While Levison’s struggles have been with the FBI, hovering in the background is the NSA, which has worked secretly for years to undermine or bypass encrypted services like Lavabit so that their electronic message scrambling cannot obstruct the agency’s spying. Earlier in September, The New York Times, ProPublica and The Guardian wrote about the NSA’s campaign to weaken encryption. Levison’s case shows how law enforcement officials can use legal tools to pry open messages, no matter how well protected.
Levison said he set up Lavabit to make it impossible for outsiders, whether governments or hackers, to spy on users’ communications. He followed the government’s own secure coding guidelines, based on the NSA’s technical guidance, and engineered his systems so as not to log user communications. That way, even if he received a subpoena for a user’s communications, he would not be able to gain access to them. For added measure, he gave customers the option to pay extra to encrypt their email and passwords.
Levison, who studied politics and computer science at Southern Methodist University, started Lavabit in April 2004, the same month Google rolled out Gmail. To pay his bills, he worked as a Web consultant, helping develop websites for major brands like Dr Pepper, Nokia and Adidas. But by 2010, the email service had attracted enough paying customers to allow Levison to turn to Lavabit full time.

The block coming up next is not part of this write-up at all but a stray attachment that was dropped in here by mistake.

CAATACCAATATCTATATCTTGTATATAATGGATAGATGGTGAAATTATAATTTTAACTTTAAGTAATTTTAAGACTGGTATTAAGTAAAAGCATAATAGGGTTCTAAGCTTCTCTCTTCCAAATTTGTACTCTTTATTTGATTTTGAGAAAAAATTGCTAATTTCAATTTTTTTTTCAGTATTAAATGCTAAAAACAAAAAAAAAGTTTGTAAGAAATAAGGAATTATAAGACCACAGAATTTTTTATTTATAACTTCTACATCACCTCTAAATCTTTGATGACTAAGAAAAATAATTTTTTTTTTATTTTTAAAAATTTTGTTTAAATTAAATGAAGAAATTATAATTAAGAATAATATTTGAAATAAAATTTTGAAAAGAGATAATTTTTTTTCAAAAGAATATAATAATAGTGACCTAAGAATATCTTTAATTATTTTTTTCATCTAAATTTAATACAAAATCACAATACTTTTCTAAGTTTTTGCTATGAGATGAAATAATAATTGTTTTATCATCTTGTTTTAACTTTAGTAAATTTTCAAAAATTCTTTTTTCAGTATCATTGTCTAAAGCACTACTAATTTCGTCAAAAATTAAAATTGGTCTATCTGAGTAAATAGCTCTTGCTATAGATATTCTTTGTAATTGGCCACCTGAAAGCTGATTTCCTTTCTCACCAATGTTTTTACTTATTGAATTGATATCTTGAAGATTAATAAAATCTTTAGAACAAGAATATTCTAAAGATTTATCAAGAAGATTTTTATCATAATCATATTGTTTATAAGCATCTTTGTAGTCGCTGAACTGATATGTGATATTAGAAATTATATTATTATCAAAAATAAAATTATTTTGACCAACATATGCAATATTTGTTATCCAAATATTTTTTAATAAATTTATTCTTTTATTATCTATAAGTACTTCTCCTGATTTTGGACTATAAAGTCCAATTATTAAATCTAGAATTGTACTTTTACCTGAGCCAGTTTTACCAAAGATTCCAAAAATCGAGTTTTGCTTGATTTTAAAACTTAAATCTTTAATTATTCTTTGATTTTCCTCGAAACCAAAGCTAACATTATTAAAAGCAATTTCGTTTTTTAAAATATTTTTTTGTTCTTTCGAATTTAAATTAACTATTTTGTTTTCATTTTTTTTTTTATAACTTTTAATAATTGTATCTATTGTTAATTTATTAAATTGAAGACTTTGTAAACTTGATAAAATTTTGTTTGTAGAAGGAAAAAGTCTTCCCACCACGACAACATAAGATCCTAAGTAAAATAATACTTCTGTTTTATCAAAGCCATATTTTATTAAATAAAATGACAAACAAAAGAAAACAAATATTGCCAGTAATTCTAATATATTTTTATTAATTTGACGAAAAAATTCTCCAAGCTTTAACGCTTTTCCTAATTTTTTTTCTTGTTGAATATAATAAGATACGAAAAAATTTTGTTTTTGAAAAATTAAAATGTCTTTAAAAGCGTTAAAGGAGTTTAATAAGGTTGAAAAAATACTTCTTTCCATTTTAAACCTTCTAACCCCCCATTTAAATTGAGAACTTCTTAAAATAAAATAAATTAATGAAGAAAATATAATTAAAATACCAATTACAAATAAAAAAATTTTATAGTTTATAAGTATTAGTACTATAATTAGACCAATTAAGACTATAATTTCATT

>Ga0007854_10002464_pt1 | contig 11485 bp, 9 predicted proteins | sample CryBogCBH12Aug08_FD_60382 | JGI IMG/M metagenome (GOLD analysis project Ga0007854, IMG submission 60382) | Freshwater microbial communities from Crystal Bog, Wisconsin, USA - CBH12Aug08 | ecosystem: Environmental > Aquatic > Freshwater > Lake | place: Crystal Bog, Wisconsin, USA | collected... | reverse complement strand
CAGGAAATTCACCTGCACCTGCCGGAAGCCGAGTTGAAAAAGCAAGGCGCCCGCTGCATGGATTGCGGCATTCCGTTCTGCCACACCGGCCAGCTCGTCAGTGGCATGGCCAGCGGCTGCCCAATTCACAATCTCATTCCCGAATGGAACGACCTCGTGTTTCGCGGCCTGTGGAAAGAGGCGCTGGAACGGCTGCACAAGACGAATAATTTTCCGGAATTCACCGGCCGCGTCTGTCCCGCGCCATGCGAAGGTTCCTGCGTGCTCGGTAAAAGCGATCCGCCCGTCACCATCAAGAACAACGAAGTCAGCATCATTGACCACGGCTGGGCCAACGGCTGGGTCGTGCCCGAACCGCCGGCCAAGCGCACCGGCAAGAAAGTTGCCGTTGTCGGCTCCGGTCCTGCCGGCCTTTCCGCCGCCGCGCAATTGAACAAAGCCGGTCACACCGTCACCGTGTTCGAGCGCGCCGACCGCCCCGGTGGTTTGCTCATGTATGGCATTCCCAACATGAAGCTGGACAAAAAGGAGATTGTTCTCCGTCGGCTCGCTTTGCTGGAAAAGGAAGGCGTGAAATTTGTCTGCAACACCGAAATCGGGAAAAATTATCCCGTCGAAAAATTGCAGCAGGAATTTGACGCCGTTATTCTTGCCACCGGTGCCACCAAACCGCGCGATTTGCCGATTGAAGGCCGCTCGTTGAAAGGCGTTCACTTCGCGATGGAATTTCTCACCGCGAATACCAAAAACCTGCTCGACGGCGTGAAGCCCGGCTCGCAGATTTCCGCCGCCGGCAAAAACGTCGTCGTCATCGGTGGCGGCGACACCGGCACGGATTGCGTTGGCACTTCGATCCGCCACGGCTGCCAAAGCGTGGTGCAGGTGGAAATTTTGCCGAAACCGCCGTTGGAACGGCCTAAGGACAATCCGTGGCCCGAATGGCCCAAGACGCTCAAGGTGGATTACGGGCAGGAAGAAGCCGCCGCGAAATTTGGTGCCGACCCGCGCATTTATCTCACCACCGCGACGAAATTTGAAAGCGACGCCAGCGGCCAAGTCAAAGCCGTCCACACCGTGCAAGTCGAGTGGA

On occasion, he was asked to comply with government requests for specific email accounts, including that of a child pornography suspect in Maryland this year. Levison said he had no qualms about cooperating with such demands, but the latest request was far broader, apparently to allow investigators to track Snowden’s whereabouts and associates. When Levison called the FBI agent who had left the business card, the agent seemed interested in learning how Lavabit worked and what tools would be necessary to eavesdrop on an encrypted email account.
The agent did not mention at first who the government was pursuing, and Levison will not name the targets of the government’s investigation. The name was redacted from the court order unsealed Wednesday, but the offenses listed are violations of the Espionage Act, and the timing of the government’s case coincides with its leak investigation into Snowden, which began last May when he fled Hawaii for Hong Kong carrying laptops containing thousands of classified documents.
By then, Snowden’s Lavabit email address was already public. He had listed his personal Lavabit email address in January 2010, and was still using a Lavabit address this July, when he summoned reporters to a news conference at the Moscow airport.
That email invitation proved to be an unintended endorsement for Lavabit’s security. Before that, Levison said that, on average, Lavabit was signing up 200 new users daily. In the days after Snowden’s email, more than 4,000 new customers joined each day.